Paris in the 1890’s: Politics, Morality and Art

by Stephanie Hepp

Paris in the 1890’s experienced a unique era of political transition and scandal. Party labels changed, as well as party attitudes.  The political sphere in Paris at this time was becoming more polarized, as was the intellectual community.  The controversial Dreyfus Affair created a moral rift in the Republic in 1894, which strongly affected the intellectual atmosphere for years to come.  Although there was a schism in the political and intellectual realms of Paris, the art community in Montmartre coalesced and expanded to accept artists from all parts of the world.  In the 1890’s, Paris experienced political instability and division of the intellectual community, whereas the art scene thrived.  Writing as a realist in Paris at the time, Henry James endured these experiences and incorporated them into his fiction.

France in the 1890’s experienced great changes in its political party organization.  The Moderate party, consisting of conservative bourgeois republicans, was formed to offset the rising ideas of a new political influence: socialism.  The roots of socialism in France were deep, stemming from the French Radicals’ perspectives from the 1870’s and 1880’s.  Wright argues that Socialist Radicals at this time weren’t a party, but more of a “state of mind” (239).  As the two political parties offset each other, another polarized group of people was forming in the intellectual world.

The intellectual community’s conflict over the Dreyfus Affair, coupled with the presence of political turbulence, further divided the French people into two conflicting parties.  Captain Alfred Dreyfus, a French army officer of Jewish descent, was convicted of allegedly sending a letter that contained French military secrets to German authorities.  In later years, it was discovered that Dreyfus did not commit treason, but the significance of the affair nevertheless resonated with French people even after he was exonerated.  The intellectual community was divided morally: those who were in Dreyfus’ camp (Dreyfusards) believed in justice for every man; the anti-Dreyfusards believed in “raison d’état,” in which the conviction was justified based on national interest.  To add fuel to the fire, a novelist Émile Zola wrote a famous article that shaped public opinion in Paris.  The article was titled “J’accuse,” and it openly accused specific army commanders of being unjust when convicting Dreyfus.  In 1895 when the New York Times reported the Dreyfus Affair article, by coincidence it ran a small headline reporting the failed debut of Henry James’s “Guy Domville” in London. The two separate American articles showed a significant difference James and Dreyfus’ personal humiliations: Edel notes that James’ literary embarrassment was “private,” while Dreyfus’ military dishonor was completely “public” (303).  It is apparent that James was aware of moral division caused by the Dreyfus Affair, and his opinions of them were evident in his realist fiction, such as “Collaboration.”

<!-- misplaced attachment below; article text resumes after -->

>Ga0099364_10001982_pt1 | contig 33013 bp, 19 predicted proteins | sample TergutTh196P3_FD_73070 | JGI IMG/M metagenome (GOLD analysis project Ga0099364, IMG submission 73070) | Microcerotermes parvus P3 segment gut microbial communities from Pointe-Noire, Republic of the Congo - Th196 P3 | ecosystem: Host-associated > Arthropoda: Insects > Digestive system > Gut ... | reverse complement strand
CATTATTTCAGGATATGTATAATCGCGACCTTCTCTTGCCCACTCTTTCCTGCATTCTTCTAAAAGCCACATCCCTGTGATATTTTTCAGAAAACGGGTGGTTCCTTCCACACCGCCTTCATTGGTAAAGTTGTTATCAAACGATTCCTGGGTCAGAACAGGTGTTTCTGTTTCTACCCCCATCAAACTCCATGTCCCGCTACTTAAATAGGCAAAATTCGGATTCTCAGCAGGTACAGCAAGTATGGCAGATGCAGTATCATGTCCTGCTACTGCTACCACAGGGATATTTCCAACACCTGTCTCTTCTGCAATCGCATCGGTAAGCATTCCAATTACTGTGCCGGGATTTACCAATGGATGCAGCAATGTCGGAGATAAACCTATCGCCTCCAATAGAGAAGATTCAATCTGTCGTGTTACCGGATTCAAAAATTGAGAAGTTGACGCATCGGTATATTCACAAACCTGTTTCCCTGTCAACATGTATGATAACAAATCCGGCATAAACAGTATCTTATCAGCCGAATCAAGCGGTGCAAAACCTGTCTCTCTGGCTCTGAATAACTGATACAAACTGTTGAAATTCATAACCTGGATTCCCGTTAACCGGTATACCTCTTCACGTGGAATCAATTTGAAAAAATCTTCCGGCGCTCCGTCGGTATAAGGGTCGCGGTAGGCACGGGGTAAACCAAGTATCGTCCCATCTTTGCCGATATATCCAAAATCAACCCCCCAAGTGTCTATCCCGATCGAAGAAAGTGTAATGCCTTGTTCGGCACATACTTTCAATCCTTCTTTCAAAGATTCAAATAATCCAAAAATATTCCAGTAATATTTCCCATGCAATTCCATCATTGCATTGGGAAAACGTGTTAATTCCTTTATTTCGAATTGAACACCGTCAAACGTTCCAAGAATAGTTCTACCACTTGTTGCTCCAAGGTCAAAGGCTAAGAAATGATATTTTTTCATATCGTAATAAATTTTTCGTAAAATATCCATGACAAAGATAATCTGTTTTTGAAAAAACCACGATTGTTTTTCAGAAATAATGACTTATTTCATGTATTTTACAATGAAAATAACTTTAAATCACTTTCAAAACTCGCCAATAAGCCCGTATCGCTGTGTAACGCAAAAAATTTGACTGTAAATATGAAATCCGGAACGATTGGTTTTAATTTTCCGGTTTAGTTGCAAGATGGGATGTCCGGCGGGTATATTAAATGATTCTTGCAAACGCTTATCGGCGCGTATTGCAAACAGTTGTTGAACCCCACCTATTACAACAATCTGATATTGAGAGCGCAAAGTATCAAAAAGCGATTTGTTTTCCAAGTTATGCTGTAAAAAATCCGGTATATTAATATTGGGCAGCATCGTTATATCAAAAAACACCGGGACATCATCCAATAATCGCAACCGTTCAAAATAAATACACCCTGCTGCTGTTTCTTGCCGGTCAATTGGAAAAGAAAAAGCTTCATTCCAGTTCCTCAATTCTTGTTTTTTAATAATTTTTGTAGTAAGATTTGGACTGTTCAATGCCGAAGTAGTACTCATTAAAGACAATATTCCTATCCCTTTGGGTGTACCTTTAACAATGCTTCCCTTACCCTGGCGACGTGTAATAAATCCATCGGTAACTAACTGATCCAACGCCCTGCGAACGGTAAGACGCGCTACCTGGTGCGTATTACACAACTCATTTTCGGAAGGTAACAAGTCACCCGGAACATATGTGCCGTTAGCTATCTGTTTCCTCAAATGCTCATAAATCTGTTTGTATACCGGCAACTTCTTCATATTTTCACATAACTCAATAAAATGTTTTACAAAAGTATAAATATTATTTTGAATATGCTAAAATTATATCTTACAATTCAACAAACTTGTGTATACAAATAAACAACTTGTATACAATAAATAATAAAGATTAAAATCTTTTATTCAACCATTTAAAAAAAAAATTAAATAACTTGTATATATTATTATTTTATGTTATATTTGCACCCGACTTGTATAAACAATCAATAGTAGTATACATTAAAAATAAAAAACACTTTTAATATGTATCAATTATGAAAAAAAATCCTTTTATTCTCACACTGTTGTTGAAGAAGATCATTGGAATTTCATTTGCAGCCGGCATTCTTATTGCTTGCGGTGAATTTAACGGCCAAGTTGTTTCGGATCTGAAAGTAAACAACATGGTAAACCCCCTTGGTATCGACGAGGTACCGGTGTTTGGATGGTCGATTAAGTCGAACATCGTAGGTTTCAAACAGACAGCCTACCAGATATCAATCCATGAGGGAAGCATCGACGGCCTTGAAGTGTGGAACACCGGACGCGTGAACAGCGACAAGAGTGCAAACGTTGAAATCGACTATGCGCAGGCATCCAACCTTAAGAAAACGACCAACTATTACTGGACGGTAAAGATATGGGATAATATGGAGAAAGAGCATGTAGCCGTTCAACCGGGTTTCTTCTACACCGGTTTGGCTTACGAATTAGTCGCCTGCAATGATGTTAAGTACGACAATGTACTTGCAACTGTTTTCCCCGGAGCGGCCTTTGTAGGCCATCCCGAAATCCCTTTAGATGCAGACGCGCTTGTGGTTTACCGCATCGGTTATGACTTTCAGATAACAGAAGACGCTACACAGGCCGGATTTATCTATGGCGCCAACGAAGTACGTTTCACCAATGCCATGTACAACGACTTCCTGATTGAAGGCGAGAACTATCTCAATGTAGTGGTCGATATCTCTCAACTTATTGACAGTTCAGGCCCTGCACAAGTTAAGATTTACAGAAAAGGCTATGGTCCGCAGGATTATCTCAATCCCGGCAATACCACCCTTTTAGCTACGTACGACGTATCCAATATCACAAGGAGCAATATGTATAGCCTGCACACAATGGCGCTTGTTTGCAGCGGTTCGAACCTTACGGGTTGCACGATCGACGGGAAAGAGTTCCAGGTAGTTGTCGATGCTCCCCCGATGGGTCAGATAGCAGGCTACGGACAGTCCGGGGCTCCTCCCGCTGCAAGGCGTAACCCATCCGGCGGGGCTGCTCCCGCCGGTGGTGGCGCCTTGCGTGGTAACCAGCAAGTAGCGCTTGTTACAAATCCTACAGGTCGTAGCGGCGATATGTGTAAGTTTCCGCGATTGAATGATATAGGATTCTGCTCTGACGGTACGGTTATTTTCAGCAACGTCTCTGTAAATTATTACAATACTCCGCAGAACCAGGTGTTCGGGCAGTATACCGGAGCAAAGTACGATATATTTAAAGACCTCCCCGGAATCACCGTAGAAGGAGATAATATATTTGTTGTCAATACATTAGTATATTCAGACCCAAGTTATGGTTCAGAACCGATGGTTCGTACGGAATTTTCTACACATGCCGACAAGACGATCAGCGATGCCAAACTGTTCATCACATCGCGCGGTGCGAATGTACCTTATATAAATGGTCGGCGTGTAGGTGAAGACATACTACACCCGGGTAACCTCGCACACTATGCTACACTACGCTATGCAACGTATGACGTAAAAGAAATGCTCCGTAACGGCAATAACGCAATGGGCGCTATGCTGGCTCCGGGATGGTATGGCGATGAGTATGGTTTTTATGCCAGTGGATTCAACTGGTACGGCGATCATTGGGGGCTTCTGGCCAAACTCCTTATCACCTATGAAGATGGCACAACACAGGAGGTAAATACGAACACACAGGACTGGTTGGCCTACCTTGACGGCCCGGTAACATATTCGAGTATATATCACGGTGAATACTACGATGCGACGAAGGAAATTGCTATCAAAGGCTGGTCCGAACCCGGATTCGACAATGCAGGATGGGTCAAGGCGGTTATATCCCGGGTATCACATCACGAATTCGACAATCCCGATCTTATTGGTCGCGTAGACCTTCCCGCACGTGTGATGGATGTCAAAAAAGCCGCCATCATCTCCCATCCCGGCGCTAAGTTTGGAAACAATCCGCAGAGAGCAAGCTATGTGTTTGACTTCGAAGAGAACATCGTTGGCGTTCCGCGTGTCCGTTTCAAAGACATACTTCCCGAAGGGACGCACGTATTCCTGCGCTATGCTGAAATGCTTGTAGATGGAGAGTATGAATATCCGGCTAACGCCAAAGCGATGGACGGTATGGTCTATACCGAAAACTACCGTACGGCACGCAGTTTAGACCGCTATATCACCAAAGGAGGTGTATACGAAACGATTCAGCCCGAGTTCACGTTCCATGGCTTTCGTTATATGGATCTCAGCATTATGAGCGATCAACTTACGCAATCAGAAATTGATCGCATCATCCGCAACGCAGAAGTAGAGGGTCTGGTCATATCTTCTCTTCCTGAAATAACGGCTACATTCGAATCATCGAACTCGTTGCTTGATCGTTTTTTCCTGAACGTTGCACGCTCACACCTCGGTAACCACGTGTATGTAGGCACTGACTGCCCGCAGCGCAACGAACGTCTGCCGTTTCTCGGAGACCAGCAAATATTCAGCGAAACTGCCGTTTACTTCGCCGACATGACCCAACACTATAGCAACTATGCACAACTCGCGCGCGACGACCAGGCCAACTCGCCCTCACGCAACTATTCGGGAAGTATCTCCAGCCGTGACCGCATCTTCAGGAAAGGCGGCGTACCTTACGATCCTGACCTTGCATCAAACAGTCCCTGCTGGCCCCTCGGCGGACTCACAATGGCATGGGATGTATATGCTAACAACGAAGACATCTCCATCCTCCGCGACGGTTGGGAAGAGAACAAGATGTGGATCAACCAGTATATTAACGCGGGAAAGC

Although the political and intellectual atmospheres in Paris were turbulent, the art community unified and became more tolerant and unbiased towards foreigners’ art, a subject that Henry James took up in his fiction.  Paris, at this time, was still the art capital of the world.  As soon as Parisian artists began to accept and admire international artwork, the global art community viewed art from a similar perspective.  New mediums were discovered, such as printed poster images, and new subject matter was found.  Some impressionist artists found Paris’ busy streets with endless amounts of traffic repulsive, and turned to the natural world for their subject matter.  In conjunction with the changes of artists’ focuses, authors began to write more realistically and more internationally, just as Henry James did.  In this time, Paris’s art scene strengthened because artists adopted a belief that James wrote about in “Collaboration”: the power of art supersedes nationalism and ethnocentrism.

Paris in the 1890’s was politically and intellectually tumultuous, but artistically prosperous.  The two primary French political parties, the Moderates and Socialists, entirely disagreed with each other, and the Dreyfus Affair divided the intellectual community in half.  Henry James picked up on these disorderly events and wrote about them in a way that proved that the artistic community was becoming more open-minded and realistic.

Works Cited

Edel, Leon. The Life of Henry James. Vol. 2. 1963. Middlesex, England: Penguin, 1977. Print.

James, Henry. “Collaboration.” Henry James: Complete Stories 1892-1898. 3rd ed. New York: Library of America, 1996. 234-255. librarycat.richmond.edu. Web. 13 Sept. 2010. http://felix.richmond.edu/cgi-bin/Pscandoc.cgi?app=2&folder=17941&doc=1.

Wright, Gordon. France in Modern Times: From the Enlightenment to the Present. 5th ed. 1960. New York: W.W. Norton & Company, 1995. Print.

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